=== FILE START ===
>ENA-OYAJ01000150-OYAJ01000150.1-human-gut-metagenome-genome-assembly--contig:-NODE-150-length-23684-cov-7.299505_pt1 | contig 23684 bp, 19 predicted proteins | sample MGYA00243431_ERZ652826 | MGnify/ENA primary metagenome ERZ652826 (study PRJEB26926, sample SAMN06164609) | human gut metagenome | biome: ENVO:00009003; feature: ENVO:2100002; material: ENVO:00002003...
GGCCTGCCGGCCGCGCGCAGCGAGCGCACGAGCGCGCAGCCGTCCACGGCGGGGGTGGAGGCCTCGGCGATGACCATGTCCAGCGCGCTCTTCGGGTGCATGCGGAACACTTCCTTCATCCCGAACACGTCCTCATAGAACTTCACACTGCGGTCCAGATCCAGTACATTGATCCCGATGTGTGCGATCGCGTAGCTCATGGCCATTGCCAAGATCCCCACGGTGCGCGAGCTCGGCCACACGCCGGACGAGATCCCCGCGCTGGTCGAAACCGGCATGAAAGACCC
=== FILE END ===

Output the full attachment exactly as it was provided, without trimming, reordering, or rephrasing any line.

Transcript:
>ENA-OYAJ01000150-OYAJ01000150.1-human-gut-metagenome-genome-assembly--contig:-NODE-150-length-23684-cov-7.299505_pt1 | contig 23684 bp, 19 predicted proteins | sample MGYA00243431_ERZ652826 | MGnify/ENA primary metagenome ERZ652826 (study PRJEB26926, sample SAMN06164609) | human gut metagenome | biome: ENVO:00009003; feature: ENVO:2100002; material: ENVO:00002003...
GGCCTGCCGGCCGCGCGCAGCGAGCGCACGAGCGCGCAGCCGTCCACGGCGGGGGTGGAGGCCTCGGCGATGACCATGTCCAGCGCGCTCTTCGGGTGCATGCGGAACACTTCCTTCATCCCGAACACGTCCTCATAGAACTTCACACTGCGGTCCAGATCCAGTACATTGATCCCGATGTGTGCGATCGCGTAGCTCATGGCCATTGCCAAGATCCCCACGGTGCGCGAGCTCGGCCACACGCCGGACGAGATCCCCGCGCTGGTCGAAACCGGCATGAAAGACCC